22 October 2009

Elizabeth Carothers Herron

[from Elizabeth Carothers Herron's In the Pockets of the Night, 1994]


Bring your ladder. We'll set up a sky,
a mountain in the house. Blue rain
will water the shag rug. Moonlight will spill
and slant through the window
so the bed is milk-white and warm and wet
and I'll have to swim in the covers
sleeping a dream of rainbow and steelhead
spawning. I'll hear the last

of summer whisper holy and familiar names:
coyote bush, sticky monkey flower,
gravenstein, blackberry,
salmon berry, tarweed, quince.
And behind the wind
the warm breath of Indian Summer
autumn on her heels, will puff a haze
of golden heat over the swimming bed, the soaked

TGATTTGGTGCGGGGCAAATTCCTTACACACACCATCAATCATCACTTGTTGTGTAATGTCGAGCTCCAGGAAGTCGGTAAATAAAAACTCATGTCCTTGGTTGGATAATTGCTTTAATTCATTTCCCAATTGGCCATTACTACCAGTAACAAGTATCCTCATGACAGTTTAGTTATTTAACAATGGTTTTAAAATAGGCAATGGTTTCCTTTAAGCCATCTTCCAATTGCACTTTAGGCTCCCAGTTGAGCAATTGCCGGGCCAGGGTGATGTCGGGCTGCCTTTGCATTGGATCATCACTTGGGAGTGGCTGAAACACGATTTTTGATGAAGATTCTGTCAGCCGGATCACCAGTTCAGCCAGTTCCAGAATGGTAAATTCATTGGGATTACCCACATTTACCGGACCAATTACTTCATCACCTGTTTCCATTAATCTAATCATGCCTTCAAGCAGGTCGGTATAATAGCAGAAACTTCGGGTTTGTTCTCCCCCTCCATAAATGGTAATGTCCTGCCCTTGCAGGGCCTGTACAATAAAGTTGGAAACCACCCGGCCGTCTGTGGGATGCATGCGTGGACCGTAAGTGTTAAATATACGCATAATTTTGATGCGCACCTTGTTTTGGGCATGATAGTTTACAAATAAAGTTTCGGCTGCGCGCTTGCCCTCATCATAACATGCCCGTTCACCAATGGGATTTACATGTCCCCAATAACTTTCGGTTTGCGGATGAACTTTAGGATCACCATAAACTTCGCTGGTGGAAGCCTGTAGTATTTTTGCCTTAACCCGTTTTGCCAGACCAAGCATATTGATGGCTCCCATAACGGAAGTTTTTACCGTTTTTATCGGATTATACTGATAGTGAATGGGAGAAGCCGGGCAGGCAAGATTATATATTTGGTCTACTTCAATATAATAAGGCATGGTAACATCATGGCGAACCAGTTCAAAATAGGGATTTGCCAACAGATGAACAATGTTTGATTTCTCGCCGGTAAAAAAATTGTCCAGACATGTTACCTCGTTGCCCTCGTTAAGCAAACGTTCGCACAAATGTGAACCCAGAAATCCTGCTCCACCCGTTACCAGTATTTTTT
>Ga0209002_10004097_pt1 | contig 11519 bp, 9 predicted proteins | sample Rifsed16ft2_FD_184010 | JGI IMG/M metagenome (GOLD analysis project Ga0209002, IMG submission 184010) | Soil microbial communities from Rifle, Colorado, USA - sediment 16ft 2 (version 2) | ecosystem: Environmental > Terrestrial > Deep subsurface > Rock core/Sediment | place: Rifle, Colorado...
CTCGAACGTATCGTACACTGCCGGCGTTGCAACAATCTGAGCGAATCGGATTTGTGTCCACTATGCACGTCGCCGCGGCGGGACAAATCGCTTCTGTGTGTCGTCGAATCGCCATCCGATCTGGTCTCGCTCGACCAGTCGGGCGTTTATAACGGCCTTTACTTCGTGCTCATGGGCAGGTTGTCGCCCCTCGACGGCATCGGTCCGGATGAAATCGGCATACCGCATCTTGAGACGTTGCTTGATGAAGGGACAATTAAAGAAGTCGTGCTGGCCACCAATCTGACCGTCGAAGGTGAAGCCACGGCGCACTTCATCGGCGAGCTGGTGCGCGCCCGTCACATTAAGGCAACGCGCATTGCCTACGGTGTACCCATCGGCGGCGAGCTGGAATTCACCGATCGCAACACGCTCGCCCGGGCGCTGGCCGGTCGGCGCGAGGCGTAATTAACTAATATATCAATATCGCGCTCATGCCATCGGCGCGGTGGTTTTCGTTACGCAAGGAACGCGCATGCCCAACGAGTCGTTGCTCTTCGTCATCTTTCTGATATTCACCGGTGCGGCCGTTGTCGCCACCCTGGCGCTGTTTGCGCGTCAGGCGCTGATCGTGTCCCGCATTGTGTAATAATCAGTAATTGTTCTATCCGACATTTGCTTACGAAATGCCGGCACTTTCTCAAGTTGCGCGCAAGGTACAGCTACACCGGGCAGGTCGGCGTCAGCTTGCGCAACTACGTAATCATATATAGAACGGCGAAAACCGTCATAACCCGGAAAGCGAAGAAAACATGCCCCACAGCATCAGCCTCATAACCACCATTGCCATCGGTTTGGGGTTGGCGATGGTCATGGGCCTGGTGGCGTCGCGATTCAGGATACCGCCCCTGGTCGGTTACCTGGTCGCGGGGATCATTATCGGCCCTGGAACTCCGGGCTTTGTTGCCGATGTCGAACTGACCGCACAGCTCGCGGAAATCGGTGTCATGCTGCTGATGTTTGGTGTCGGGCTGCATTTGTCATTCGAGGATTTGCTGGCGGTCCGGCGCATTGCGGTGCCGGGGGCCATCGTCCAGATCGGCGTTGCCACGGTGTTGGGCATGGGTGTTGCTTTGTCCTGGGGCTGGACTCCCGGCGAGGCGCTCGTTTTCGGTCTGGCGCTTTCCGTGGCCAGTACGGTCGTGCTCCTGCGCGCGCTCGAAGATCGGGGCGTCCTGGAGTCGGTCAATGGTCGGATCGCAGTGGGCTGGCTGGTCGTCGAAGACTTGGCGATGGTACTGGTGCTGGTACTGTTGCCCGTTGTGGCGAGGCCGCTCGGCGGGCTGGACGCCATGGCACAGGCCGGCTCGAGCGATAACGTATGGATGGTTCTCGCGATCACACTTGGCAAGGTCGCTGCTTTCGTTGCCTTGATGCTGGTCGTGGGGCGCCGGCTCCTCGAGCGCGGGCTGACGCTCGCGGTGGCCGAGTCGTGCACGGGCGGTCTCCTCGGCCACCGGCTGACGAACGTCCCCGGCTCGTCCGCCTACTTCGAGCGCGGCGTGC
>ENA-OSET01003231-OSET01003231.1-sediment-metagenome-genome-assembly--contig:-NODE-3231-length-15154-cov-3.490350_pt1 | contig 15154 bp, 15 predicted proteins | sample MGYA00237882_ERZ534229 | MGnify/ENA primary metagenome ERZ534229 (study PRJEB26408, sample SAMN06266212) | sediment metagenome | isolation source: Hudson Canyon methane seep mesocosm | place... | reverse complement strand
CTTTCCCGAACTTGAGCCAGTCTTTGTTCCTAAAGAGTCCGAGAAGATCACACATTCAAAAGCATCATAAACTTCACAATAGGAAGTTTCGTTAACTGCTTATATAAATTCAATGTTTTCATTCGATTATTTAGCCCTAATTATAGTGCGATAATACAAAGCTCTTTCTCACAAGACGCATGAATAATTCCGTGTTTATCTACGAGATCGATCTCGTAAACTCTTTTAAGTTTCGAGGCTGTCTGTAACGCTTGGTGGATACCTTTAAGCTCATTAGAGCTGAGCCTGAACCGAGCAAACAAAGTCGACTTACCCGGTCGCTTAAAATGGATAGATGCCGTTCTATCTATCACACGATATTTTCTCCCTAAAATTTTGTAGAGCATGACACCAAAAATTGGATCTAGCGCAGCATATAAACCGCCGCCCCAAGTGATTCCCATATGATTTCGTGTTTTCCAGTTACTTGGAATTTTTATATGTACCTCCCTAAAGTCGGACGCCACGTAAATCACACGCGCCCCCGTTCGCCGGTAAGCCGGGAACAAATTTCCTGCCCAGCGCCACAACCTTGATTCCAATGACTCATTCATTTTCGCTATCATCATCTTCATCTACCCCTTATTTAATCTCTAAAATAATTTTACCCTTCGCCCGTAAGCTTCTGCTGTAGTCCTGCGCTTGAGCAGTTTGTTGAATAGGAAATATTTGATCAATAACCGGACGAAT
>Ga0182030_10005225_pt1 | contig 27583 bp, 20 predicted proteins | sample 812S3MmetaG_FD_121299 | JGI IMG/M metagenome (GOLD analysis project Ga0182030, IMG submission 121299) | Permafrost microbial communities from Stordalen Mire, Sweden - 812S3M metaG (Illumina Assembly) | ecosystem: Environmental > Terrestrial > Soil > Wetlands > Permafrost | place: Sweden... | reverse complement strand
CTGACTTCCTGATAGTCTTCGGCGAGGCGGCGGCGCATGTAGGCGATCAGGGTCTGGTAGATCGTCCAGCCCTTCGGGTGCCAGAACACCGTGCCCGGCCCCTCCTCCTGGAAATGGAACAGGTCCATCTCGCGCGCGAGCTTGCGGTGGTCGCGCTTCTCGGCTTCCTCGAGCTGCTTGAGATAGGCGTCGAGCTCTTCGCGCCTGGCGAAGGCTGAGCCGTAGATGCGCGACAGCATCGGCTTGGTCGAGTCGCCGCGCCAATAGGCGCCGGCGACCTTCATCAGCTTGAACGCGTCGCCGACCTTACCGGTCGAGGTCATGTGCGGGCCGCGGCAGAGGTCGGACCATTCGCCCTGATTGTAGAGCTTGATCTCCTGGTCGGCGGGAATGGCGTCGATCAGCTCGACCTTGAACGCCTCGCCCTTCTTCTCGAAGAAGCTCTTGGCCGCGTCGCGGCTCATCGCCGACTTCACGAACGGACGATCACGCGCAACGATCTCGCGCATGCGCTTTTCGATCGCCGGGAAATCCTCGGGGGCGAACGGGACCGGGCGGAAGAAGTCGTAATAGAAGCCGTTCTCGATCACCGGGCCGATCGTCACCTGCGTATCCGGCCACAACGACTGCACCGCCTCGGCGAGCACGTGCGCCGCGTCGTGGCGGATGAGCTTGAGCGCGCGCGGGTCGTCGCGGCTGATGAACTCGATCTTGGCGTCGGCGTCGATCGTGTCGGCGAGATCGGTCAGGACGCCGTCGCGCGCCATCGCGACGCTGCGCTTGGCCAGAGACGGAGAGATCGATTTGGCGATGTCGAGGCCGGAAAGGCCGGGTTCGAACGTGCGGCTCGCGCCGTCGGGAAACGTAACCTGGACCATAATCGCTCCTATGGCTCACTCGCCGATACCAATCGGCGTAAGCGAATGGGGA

shag. Whispers of zucchini squash and roses,
liquid amber turning her leaves with a sweet shudder
Whispers of longer nights and last fling holidays.
Whispers of blacktail buck huffing
around elusive does, and squirrels
stashing the seeds of cones high
in winter hollows. All this
when you cut out the wall and wait
before you put the window in! Your legs
will be rubbery with the rush of it,
the flood of it, the swell and sigh of what
we hardly hear inside. All this, if you
take your big saw and your hammer,
your catspaw and wedge, up the ladder
into my room.